Focus Pocus is the name of a company that is wielding the power of a certain kind of magic -- the magic of entertainment -- to help kids overcome the obstacles that arise when living with ADHD. Attention Deficit Hyperactivity Disorder affects a staggering number of teen boys. ADHD is a condition that affects impulse control, memory function and the ability to focus. Teen boys face a frightening array of challenges every single day, and ADHD has the potential to lead to troubling outcomes.
The role of games in treating mental disorders has a surprisingly rich history. It has long been understood that challenging mental games, such as brain teasers, riddles, word games and other puzzles can help improve brain function. However, Focus Pocus has invented a technology that allows scientists to receive and record the brain waves of people who are playing a video game that they also designed. The game is designed to provoke particular actions and reactions, and the device is a comfortable, noninvasive piece that is worn on the head, a little bit like a science fiction looking crown.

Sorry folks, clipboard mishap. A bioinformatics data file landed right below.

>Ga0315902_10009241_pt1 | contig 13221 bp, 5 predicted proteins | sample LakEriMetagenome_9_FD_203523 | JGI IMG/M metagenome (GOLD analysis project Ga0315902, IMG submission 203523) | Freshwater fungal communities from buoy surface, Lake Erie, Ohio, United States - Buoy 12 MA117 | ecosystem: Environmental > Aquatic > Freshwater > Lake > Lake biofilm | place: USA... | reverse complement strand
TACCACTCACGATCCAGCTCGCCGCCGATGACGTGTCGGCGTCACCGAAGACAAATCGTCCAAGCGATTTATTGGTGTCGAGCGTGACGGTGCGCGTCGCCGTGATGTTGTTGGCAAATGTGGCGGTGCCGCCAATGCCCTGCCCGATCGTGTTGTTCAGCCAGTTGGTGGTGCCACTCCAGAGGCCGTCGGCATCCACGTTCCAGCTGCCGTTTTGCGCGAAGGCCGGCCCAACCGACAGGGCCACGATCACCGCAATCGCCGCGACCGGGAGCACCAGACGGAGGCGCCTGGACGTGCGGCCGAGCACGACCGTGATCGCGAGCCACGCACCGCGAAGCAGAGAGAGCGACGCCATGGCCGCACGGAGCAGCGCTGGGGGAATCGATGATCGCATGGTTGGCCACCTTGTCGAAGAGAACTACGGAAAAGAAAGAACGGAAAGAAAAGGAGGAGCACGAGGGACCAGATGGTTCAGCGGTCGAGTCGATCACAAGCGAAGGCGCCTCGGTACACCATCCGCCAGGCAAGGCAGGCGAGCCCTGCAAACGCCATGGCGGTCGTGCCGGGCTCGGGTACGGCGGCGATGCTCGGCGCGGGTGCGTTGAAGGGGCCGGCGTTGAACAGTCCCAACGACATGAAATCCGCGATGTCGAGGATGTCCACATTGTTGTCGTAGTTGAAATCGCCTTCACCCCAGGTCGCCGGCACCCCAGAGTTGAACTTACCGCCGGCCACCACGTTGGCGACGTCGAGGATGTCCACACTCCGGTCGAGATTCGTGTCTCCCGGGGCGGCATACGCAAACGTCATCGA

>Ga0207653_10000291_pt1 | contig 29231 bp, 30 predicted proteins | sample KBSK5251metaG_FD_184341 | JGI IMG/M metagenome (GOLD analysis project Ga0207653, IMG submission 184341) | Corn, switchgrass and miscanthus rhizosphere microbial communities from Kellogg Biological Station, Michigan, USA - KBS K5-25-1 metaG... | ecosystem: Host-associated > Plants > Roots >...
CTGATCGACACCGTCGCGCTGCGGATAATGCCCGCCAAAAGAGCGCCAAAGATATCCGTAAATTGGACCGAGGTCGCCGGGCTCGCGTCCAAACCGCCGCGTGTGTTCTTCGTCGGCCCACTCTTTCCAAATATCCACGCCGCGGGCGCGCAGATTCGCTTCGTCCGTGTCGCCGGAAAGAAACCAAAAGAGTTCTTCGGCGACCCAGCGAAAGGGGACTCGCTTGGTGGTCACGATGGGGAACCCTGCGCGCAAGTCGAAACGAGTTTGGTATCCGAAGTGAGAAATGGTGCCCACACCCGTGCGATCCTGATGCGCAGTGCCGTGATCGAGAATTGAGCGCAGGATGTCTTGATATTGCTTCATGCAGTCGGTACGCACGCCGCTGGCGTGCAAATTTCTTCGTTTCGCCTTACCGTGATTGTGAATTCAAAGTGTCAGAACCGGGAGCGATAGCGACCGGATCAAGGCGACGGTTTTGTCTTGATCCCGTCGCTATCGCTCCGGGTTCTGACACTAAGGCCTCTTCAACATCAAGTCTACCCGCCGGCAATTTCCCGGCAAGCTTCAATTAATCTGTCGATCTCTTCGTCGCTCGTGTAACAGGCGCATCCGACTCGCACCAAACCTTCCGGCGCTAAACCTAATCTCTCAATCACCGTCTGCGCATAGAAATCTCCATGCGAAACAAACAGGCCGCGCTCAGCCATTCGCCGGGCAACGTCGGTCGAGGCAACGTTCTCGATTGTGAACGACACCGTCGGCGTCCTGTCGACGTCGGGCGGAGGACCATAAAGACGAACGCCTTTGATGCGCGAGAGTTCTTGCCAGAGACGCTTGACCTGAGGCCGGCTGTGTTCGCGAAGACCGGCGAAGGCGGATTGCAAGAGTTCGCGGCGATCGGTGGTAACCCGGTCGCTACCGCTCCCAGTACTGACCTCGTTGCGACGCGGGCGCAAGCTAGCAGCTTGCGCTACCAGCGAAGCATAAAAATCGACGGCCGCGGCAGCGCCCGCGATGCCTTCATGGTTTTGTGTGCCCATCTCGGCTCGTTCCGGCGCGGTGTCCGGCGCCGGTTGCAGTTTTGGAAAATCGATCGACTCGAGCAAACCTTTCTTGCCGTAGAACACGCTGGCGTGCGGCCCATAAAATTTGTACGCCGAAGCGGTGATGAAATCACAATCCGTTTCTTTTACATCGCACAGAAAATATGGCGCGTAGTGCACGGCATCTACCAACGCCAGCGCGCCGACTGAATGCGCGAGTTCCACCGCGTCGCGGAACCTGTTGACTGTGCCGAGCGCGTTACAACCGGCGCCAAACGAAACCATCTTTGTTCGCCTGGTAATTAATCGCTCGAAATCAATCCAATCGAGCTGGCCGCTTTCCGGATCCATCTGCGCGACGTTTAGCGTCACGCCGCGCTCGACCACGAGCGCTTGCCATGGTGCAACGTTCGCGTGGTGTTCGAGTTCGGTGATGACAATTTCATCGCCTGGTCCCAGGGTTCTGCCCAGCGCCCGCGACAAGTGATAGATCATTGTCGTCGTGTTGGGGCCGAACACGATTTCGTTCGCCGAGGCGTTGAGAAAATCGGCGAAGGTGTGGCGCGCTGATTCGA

Using the feedback that scientsists get from the children's neural responses to the game, they are able to design games that address attentional deficiencies directly through gameplay, with increasing accuracy through every iteration.
Sometimes The Only Way to Help Teen Boys With ADHD Is to Seek Professional Help
Too many parents have witnessed their sons seem to just zone out, eyes glazed over in the middle of a conversation. It can hurt your feelings, it can make you angry, it can make it feel like you don't know how to get through to your child. But the condition that cause these missed-communication moments are very real for a lot of teen boys.
While video games may represent a promising future for the treatment of ADHD, most parents agree that they need help that will address this problem starting today. Ashcreek Ranch Academy knows that ADHD can cause some teen boys to head down the wrong path, whether because of poor choices or missed opportunities. If you believe that your son, or a teen boy that you know, may require treatment to address his attentional issues, call 1-435-215-0500 today.